„These trends are rooted in substantial improvements in how consumers view the path of inflation,” the University of Michigan pollsters wrote. „All five index components rose this month, which has occurred in only 10 percent of the gauges since 1978. Expected business conditions rose more than 25 percent in both the short and long term.”
Inflation has a single, clear origin
Democrats and liberal economists have argued that inflation over the past year was primarily caused by supply-side disruptions, while Republicans and conservative economists have blamed inflation on excess demand, boosted by trillions of dollars in pandemic stimulus.
Other economists have argued that corporations should be blamed for taking advantage of consumer cash to raise their prices and increase their profit margins.
The impact of the war in Ukraine on energy prices and further variants of the coronavirus, which extended the pandemic into 2021, were also pointed to as culprits.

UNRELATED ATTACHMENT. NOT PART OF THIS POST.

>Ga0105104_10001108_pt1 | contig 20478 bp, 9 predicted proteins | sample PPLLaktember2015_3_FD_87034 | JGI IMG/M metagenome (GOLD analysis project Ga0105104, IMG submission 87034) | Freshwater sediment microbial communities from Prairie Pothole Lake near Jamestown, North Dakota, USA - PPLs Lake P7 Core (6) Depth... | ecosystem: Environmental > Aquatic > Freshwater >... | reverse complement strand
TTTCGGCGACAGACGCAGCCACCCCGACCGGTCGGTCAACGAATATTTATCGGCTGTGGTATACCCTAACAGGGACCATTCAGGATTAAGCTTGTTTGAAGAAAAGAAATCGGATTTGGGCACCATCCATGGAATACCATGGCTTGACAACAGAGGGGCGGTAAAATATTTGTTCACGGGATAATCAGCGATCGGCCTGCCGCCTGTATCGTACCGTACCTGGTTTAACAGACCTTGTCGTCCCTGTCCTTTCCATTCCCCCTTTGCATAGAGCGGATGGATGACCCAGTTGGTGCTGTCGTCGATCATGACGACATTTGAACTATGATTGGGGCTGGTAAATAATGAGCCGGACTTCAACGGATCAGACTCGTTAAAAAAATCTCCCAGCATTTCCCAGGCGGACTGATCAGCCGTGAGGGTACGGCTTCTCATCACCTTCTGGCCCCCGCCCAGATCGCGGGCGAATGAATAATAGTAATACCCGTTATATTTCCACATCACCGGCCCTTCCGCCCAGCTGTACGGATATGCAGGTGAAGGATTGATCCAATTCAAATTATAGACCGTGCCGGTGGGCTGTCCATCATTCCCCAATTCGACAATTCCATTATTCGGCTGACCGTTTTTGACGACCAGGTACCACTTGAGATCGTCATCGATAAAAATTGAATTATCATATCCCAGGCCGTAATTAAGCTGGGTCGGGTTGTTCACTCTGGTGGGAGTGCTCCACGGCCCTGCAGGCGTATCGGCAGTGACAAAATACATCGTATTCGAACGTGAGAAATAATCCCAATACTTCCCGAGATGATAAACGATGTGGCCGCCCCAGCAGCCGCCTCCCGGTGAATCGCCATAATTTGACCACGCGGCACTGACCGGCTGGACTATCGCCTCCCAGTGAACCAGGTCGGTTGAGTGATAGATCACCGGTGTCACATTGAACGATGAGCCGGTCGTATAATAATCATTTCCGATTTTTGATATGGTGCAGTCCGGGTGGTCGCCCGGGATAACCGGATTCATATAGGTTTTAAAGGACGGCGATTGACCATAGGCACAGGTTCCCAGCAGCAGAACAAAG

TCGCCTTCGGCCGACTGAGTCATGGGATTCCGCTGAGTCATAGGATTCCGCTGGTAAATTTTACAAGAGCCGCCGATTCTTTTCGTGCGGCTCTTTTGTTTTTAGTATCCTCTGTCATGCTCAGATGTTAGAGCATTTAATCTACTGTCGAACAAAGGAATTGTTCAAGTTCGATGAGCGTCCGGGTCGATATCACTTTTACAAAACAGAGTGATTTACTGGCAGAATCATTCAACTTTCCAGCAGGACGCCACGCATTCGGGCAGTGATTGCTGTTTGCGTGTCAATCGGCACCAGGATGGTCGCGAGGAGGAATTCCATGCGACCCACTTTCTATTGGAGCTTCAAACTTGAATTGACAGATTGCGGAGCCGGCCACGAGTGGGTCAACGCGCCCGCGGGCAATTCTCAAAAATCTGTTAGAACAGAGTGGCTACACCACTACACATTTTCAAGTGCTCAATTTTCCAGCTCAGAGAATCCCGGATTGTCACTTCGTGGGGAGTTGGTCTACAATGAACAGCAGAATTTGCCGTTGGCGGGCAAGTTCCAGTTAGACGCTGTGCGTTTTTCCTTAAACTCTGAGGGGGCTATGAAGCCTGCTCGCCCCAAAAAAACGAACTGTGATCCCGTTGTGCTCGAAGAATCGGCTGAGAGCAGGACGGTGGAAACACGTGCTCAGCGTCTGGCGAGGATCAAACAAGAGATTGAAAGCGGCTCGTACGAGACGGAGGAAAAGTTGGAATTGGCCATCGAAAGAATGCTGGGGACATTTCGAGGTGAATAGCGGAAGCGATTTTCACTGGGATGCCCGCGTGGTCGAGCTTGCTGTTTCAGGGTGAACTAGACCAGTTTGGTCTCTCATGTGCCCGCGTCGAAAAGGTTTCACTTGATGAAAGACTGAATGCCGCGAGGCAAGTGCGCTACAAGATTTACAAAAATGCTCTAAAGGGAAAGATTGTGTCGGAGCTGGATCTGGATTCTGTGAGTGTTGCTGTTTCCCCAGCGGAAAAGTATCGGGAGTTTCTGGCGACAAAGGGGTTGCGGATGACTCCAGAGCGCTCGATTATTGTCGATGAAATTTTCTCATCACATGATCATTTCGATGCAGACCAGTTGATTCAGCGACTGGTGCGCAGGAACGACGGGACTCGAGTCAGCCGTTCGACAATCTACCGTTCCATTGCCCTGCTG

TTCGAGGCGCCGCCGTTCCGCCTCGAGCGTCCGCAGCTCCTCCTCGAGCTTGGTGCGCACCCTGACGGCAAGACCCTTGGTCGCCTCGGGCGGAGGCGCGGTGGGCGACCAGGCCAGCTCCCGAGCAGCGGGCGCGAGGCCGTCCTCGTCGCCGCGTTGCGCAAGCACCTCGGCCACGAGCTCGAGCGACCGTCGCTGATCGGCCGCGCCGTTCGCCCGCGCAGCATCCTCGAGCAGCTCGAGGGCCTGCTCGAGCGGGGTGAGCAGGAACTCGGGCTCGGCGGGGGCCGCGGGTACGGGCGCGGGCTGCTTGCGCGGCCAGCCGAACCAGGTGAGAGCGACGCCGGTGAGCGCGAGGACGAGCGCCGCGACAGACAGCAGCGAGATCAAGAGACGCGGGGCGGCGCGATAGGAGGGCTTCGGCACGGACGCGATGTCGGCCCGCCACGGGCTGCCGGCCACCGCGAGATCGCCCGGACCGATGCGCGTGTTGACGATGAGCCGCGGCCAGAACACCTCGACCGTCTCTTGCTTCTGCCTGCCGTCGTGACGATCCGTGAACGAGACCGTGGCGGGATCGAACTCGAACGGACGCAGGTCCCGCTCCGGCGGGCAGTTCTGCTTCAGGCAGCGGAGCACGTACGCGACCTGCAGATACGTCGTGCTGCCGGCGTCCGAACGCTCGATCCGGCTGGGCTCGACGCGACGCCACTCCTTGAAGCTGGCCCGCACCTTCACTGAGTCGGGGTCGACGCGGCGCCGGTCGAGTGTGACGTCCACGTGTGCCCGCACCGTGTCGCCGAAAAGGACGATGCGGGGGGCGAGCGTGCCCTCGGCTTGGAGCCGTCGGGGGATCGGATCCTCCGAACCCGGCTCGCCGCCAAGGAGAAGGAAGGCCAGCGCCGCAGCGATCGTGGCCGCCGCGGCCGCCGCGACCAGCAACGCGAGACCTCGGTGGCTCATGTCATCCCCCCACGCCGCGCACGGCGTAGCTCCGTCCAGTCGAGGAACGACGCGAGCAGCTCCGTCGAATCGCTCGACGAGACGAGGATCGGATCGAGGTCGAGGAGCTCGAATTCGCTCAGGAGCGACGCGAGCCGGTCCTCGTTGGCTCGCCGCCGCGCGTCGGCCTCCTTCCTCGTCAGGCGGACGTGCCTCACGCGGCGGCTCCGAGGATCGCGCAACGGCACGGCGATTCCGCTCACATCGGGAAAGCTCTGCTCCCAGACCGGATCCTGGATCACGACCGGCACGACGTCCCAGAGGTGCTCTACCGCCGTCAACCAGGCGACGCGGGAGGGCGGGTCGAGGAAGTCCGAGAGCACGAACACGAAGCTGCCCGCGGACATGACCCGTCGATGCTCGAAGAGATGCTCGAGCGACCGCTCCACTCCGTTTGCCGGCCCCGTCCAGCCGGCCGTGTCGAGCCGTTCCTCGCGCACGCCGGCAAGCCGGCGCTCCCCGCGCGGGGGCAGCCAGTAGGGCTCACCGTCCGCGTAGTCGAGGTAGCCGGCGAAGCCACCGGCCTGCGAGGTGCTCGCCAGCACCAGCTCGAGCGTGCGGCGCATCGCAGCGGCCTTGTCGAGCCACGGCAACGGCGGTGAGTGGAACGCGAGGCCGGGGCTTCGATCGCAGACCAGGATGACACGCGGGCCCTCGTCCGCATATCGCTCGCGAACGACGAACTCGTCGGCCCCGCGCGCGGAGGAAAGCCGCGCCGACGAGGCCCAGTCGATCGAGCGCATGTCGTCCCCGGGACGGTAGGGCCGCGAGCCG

In fact, all these factors have contributed to varying degrees of inflation at the international level starting in 2021 and up to this year. Isolation of either cause ignores the dynamics between governments and the private sector that underlie economics and the international price system.
United Nations economists in their 2023 Trade and Development Report „Inflation Declines at Different Rates in Countries, Their Economic Structures”.
„As prices of key inputs rise, many situations allow firms to make higher profits by setting their prices to follow a general upward trend, even if goods are produced when the inputs are cheap,” they wrote. „Monetary policy should not be used as the sole policy tool to reduce inflationary pressures. Achieving fiscal stability requires a policy mix while supply-side issues remain unresolved.”